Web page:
I don’t really give a lot of thought to New Years resolutions. Calendars are such a man made construct – how is tomorrow more or less relevant than today? I know I seem like Buzz Killington here, while everyone is hastily getting ready for their NYE parties (and hey, I am, too). But I just got this email from wordpress reviewing the year in stats that made me reflect a bit. Although it is nowhere where I’d like to be, I’ve come a long way from the early days of dinky pictures in low lit spaces. I’ve learned a lot and have put a lot of work into sharing content that I think will be meaningful you guys. And as I make my way through my late twenties, I definitely feel the pressure to do something I am proud of, improve and grow, and do right by my kids.Some of my favorite posts from this past year was Julia Child’s glorious ratatouille, the traditional Bengali Rice Pilaf that was actually approved for submission into Foodgawker, and the Sticky Toffee Pudding that I thought photographed so beautifully. I am proud though, of the progress I’ve made. Starting out with some not so relevant recipes to some pretty handy dandy ones for newbies to the [especially Bengali] kitchen. And though I haven’t garnered nearly enough traffic to consider myself a success, I’ve thoroughly enjoyed hearing anecdotes from you guys about the different recipes you’ve tried and your personal success stories in the kitchen. A friend of mine posted on my Facebook page saying, “You inspire me to cook!” and I thought to myself, that is the whole reason I started this blog in the first place. To share some recipes or insights with people who don’t have the time or resources to spend in the kitchen. So to them, and to anyone else reading this, THANK YOU for making 2013 such a great year for Kitchen3N. I look forward to sharing more goodies with you guys in the years to come. Now, what is a bhorta? They are usually made from boiled/steamed vegetables or dried fish, then ground to a pulp using a shil pata (stone slab, kind of like mortar and pestle), along with raw onions, green chilis, salt and mustard oil. Sometimes dried red chilis. They are CRAZY good. My mom’s experimented with the preserved fish readily available in this country: anchovies, sardines, etc. But this one is the best. Some permutations include lime leaves (which can be hard to find, which is why I improvised with lemon zest and lemon juice). These aren’t traditional ingredients but they help brighten up the flavor without using way too much salt. It’s a great low fat side. Be warned though: it is spicy! Of course you can adjust it to your taste, but for an authentic Bengali experience, crank up the heat!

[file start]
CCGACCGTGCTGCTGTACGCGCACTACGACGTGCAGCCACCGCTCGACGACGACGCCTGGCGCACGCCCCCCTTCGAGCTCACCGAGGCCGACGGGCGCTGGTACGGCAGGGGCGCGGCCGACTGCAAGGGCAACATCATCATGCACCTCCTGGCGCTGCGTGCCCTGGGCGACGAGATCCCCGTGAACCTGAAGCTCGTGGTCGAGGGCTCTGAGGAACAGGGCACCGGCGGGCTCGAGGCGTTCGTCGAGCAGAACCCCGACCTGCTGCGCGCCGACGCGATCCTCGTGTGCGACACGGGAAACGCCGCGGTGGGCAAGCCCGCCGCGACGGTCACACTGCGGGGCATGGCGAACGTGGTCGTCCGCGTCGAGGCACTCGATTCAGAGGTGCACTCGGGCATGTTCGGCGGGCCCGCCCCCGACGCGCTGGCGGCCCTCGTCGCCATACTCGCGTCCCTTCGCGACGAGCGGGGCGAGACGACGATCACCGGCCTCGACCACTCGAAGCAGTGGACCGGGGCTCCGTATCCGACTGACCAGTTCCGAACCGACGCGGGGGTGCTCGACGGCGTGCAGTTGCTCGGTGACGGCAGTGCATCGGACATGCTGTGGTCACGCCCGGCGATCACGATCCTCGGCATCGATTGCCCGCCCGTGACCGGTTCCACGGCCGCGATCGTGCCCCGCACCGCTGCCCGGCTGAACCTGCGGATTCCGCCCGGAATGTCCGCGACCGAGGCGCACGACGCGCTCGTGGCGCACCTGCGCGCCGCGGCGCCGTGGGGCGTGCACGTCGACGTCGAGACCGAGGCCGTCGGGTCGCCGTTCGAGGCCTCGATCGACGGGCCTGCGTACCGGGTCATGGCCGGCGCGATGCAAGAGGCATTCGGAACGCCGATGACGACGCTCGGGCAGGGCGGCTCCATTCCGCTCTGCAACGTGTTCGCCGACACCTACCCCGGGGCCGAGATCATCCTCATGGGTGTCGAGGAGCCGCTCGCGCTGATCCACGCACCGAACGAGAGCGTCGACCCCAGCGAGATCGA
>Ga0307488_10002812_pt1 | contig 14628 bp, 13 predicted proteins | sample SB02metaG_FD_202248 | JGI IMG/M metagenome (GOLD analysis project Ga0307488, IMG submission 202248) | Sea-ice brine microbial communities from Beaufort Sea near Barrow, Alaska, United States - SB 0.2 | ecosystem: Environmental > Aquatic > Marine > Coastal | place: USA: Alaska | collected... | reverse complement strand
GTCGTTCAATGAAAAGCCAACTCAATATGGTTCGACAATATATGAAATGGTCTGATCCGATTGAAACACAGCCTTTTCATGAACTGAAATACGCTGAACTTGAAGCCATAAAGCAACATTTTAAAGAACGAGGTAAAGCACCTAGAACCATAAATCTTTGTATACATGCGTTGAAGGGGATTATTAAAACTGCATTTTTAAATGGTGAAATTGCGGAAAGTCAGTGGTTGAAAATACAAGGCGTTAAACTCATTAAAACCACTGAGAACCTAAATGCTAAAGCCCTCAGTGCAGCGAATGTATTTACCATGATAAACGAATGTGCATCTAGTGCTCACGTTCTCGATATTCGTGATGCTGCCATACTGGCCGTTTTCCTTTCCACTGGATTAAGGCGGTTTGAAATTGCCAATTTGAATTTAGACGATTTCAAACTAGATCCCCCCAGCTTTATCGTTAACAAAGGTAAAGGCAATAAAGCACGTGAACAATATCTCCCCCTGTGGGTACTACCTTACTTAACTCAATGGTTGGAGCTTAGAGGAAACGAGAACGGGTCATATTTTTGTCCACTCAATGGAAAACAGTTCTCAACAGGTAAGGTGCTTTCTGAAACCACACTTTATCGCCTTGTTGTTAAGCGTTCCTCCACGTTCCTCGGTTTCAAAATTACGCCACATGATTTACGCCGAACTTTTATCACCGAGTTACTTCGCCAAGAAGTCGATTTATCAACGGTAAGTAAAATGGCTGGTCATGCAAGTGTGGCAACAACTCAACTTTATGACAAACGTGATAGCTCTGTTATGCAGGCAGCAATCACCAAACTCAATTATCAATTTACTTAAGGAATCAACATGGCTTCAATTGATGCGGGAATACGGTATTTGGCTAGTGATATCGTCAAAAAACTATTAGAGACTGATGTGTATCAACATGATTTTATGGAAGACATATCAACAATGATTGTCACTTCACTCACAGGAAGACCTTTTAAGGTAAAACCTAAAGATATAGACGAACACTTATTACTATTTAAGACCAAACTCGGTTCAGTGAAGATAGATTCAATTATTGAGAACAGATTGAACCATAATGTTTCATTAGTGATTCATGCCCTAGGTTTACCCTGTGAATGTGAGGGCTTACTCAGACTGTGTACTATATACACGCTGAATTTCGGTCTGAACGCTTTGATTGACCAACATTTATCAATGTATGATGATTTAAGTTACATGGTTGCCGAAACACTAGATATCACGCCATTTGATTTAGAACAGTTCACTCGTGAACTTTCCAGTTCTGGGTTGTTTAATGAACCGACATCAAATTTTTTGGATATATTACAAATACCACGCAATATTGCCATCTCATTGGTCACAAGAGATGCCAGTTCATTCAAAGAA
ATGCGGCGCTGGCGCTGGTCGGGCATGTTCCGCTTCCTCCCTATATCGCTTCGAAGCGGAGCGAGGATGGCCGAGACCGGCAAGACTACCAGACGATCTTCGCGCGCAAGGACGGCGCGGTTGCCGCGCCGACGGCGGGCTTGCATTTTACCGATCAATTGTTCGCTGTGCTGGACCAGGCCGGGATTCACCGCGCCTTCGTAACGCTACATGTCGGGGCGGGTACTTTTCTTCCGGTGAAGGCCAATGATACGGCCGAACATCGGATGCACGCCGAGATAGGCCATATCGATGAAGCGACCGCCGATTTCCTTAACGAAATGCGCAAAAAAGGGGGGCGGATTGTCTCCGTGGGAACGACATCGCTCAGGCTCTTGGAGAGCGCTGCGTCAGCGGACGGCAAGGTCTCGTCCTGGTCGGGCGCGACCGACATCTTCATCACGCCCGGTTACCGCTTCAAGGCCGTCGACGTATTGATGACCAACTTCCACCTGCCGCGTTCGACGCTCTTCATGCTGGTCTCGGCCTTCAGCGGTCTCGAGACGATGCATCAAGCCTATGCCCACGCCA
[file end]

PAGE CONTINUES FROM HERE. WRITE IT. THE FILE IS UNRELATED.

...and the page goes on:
- 1/2 lb large shrimp, peeled, deveined and tails off
- salt, pepper and olive oil
- 3/4 lb string beans, stems off
- zest of 1 lemon
- 1 tsp lemon juice
- 1/2 cup cilantro, roughly chopped
- 1/4 chopped yellow onion
- 1 tbsp mustard oil (could probably substitute regular ol’ mustard)
- 1/2 tsp salt (or to taste)
- 2 green chilis, roughly chopped (add just one if you are a heat lightweight! and wear gloves if necessary…just don’t stick your fingers in your eyes afterward!)
- This is unconventional, but it’s the only way I cook shrimp: toss shrimp with 1/4 tsp salt, 1/8 tsp pepper and 2 tbsp extra virgin olive oil. Spread onto a baking sheet and roast in a 400 degree F oven for 7 minutes (more or less depending on the size of the shrimp. Once cool enough to handle, chop roughly and transfer into a food processor.
- Next boil some water in a large pot. Once it comes to a full boil, add 1 tsp salt and add the green beans (do it in batches if necessary). It should take 5 minutes to cook through. Drain, chop roughly and add to food processor.
- Add the remaining ingredients to the food processor and blend to combine. Serve with rice and daal.